do it anyway

In the midst of the pandemic we are all experiencing together, I notice that I am having a lot of negative thoughts about art making. Thoughts like, “What you’re doing is not important,” or “You’re not saving lives here, ” or perhaps the most negative of all- “No one cares about art at a time like this, so stop sharing.” Does any of this sound familiar? I hope most of you hold more positive thoughts, but if not, know that you are not alone.

So I’ve been waiting. Waiting for these thoughts to turn positive or to go away before I go back to making and sharing art. Waiting to feel less guilty about wanting to make paintings. Waiting, waiting, waiting. But the thoughts are still there.

The truth is, these thoughts are not new, unfortunately. They pop up from time to time when I paint and share and teach. And usually, I acknowledge them and paint anyway. I have these thoughts and I share anyway. I do it anyway.

So why is it any different now?

The obvious answer is that the situation we find ourselves in is unprecedented, and it’s taking time to adjust. But what I truly believe about art, negative thoughts aside, is that it’s a way to communicate the vulnerability of being human, to acknowledge joy alongside the difficulty. Focusing on art does not mean we are ignoring the difficulties in the world. On the contrary. It means we are choosing to keep true to ourselves in spite of them.

Today I will paint what I love, and I will share, even though I have these negative thoughts. I hope you will do the same.

12 thoughts on “do it anyway

  1. That’s beautifully put. I get that way slot, like you said, not related to the current situation. It’s strange, but, I’ve been painting more! I have less inhibitions then before. Thank you and I love your work. Are you in New Jersey? I’m in Israel.

    1. Thank you, Sarah Lynn. I’m glad to hear that you’ve been painting more and are less inhibited. I think sometimes challenging situations free us because our focus is on more serious matters, if that makes any sense. I know it’s that way for me. Thank you for stopping by and for your kind compliment. I am in Pennsylvania- not far from New Jersey. I’m glad you found me from so far away.

  2. A lovely post Tracy, I looked also at your post ‘ paint what I love’. What I’d love is to read your experiences of painting – the crafting of the pallet knife to make the opalescent glass . . . why and how you chose the colour that have to be exactly the ones that you want.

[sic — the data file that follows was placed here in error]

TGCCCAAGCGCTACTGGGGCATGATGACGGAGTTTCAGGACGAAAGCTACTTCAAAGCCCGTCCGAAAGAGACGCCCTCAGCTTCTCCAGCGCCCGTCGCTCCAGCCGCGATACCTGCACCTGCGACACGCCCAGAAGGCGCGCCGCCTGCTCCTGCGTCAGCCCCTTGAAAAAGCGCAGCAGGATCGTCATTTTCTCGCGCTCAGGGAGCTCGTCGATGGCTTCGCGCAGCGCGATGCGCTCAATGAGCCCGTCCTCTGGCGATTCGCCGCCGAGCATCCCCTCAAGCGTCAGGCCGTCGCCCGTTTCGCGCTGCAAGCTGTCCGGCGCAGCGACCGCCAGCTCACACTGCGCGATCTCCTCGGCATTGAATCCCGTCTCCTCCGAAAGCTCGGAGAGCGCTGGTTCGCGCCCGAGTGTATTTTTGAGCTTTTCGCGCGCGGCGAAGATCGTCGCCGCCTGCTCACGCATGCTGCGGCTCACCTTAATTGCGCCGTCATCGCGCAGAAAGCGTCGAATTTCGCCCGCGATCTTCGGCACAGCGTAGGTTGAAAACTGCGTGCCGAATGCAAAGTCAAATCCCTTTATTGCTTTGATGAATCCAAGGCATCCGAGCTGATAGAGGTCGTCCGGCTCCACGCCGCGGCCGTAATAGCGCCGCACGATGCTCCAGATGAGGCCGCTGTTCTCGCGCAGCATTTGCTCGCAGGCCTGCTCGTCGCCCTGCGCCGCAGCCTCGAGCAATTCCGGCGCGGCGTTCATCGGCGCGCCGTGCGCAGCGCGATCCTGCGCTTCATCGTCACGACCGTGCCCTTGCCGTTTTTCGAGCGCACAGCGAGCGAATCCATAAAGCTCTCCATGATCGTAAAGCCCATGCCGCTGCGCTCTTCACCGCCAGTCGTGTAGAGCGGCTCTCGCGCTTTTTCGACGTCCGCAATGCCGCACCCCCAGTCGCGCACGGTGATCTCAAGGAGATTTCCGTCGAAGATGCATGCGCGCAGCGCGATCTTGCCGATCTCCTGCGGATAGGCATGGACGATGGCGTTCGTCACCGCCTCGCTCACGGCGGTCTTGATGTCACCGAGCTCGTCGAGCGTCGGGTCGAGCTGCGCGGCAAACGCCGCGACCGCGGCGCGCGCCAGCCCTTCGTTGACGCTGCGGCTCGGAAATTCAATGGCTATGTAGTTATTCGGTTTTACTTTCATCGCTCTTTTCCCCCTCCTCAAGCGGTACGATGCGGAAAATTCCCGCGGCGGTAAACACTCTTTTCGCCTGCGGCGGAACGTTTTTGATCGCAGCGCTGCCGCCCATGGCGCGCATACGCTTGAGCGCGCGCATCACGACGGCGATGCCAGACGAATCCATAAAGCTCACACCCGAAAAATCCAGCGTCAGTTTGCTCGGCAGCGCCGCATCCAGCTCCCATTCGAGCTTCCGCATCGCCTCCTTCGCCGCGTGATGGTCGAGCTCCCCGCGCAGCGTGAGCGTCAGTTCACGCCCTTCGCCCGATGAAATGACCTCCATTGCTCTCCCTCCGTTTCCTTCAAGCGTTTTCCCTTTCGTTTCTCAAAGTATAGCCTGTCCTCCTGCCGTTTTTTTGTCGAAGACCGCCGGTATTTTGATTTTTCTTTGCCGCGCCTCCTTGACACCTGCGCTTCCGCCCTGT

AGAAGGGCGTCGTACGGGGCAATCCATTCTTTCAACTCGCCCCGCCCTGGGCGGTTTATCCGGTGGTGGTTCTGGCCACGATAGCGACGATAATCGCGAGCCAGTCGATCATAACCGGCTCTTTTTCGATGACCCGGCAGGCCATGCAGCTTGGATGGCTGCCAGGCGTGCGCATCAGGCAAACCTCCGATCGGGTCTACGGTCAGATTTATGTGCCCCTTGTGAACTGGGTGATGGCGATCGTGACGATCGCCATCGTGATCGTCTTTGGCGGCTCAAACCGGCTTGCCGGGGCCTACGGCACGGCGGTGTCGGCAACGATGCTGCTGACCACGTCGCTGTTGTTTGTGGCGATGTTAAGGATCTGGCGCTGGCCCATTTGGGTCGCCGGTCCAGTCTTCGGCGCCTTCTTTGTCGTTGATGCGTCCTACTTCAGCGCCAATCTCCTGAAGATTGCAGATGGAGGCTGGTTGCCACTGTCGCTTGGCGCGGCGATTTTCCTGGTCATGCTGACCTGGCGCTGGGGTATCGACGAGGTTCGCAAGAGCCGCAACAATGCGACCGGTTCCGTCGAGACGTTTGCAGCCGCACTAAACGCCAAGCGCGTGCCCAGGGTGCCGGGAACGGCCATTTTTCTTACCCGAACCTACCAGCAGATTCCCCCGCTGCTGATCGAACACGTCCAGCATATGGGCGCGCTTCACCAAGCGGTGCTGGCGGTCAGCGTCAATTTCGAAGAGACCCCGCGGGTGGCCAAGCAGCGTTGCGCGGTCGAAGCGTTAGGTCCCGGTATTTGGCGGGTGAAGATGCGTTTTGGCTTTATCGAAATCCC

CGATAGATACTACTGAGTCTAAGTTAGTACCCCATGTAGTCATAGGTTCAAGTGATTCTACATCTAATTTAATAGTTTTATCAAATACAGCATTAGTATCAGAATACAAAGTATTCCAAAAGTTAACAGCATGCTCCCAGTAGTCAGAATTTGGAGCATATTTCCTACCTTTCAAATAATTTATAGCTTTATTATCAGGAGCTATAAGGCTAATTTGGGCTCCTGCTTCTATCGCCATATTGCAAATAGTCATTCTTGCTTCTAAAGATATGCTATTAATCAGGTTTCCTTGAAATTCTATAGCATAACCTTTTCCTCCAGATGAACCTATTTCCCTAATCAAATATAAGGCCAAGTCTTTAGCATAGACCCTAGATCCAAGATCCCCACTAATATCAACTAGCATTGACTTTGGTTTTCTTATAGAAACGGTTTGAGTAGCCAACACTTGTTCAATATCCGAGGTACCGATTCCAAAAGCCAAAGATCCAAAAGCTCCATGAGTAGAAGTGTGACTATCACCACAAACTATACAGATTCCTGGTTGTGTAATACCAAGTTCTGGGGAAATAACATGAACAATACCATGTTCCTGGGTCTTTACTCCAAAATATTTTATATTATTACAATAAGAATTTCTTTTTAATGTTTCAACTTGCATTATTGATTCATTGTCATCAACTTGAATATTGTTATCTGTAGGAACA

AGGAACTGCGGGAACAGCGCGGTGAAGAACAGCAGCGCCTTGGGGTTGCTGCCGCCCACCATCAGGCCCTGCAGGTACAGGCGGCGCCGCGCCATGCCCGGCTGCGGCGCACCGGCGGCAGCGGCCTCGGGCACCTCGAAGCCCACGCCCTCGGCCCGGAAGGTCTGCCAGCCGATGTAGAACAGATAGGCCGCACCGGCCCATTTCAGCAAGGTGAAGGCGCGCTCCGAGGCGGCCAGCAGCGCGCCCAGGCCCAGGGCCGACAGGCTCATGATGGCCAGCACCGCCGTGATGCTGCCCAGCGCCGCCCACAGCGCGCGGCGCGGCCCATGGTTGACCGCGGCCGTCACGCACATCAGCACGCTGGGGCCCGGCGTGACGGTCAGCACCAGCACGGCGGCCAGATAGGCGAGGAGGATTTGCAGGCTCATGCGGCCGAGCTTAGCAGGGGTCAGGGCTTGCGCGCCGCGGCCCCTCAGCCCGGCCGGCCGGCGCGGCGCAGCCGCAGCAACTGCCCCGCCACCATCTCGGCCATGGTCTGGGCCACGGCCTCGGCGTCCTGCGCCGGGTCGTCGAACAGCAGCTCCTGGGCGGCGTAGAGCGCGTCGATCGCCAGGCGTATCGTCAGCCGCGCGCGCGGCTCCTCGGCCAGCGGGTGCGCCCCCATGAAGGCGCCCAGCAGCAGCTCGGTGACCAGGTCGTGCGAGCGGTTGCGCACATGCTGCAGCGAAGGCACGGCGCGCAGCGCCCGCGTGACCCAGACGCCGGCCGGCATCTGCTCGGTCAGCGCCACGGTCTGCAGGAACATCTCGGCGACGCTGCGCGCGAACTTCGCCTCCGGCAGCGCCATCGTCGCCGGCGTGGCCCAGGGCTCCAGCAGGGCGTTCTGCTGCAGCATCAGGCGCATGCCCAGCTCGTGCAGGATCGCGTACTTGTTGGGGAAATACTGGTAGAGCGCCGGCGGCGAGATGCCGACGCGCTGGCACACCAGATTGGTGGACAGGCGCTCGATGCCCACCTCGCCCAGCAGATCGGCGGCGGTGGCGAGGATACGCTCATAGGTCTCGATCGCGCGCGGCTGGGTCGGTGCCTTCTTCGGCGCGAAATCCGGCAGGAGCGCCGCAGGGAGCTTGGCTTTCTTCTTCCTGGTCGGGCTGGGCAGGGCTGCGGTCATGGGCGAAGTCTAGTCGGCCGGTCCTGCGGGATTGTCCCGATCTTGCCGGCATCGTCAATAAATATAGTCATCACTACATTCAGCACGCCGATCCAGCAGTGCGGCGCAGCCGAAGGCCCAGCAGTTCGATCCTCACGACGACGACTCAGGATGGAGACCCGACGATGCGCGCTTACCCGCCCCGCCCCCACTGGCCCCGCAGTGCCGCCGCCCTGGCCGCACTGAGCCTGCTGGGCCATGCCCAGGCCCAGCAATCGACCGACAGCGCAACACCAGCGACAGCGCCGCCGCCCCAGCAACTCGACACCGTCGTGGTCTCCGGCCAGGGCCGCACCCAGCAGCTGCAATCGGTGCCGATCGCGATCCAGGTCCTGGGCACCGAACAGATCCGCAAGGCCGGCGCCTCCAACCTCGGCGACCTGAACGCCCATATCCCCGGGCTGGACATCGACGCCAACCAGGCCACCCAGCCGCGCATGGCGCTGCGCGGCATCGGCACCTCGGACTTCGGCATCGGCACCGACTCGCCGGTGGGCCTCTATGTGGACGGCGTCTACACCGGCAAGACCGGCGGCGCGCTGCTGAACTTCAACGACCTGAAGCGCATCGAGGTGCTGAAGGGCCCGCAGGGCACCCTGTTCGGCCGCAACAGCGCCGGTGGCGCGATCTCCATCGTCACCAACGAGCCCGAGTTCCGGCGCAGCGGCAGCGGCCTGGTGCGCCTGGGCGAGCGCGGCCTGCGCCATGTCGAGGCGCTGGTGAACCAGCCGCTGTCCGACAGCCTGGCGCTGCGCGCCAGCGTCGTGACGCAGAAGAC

I certainly agree with all the negatives that go on. One gets used to it – I find concentrating on the act of mixing a colour, or choosing the objects of rationalising the composition helps melt into the present practical place.

    I think the luminosity you achieve is lovely.

    1. Hi, Marilyn! It’s nice to see you here – thanks for stopping by and for your kind compliments. I appreciate your input and will give it some thought. Sometimes I am so focused while painting (like you mentioned melting into the present practical place) that it’s not easy for me to remember why I chose certain colors or tools after the fact. I respond in the moment and would probably respond differently on a different day. But if it’s helpful at all, in terms of color I tend to focus a lot on value and temperature. And my stance on tools (palette knives, brayers, scrapers, etc.) is that they should only be used for a specific purpose- to achieve a particular thing. In any case, I can see that I have some writing to do on this topic! Thanks for asking about it.

  3. Your work is lovely, ethereal, and uplifting . Thank you for sharing your thoughts and definitely keep painting. These are unprecedented times. Iā€™m looking forward to taking a class with you soon.

  4. Hello Tracy,
    I just found your name on Winslow Art Center and checked out your paintings. šŸ™‚
    Then I came across this writing.
    During the worst of the pandemic, my mom had a stroke which left her mentally impaired with severe aphasia. Of course, she was locked down in the care facility until her death in November 2020.
    She was very insecure with using FaceTime and so difficult to communicate with on the phone. She sometimes had to be told what the phone was in order to put it to her ear. (She had been a telephone operator)
    So, I started to create uplifting, positive postcards that I would send her every day for some support and encouragement. At first, I thought/wished that the PT would get her “back.” But was soon to learn that was not ever going to happen.
    Creating these small watercolor postcards for her, helped me too, in belief that they might help her navigate the unrest and confusion of her situation.
    I posted them on FaceBook, too, and soon found that many others were lifted by the message and the images. I was encouraged by many friends to continue to create and print notecards of them so they could use in uplifting others.
    It was so healing for me to think to do some small thing for my mother’s comfort. The nurses said she loved getting them and hung them on her wall, sharing them with anyone who came in. It is the last best thing I could have done for her and myself.
    So no matter the situation, art/creating…
    “Focusing on art does not mean we are ignoring the difficulties in the world. On the contrary. It means we are choosing to keep true to ourselves in spite of them.”

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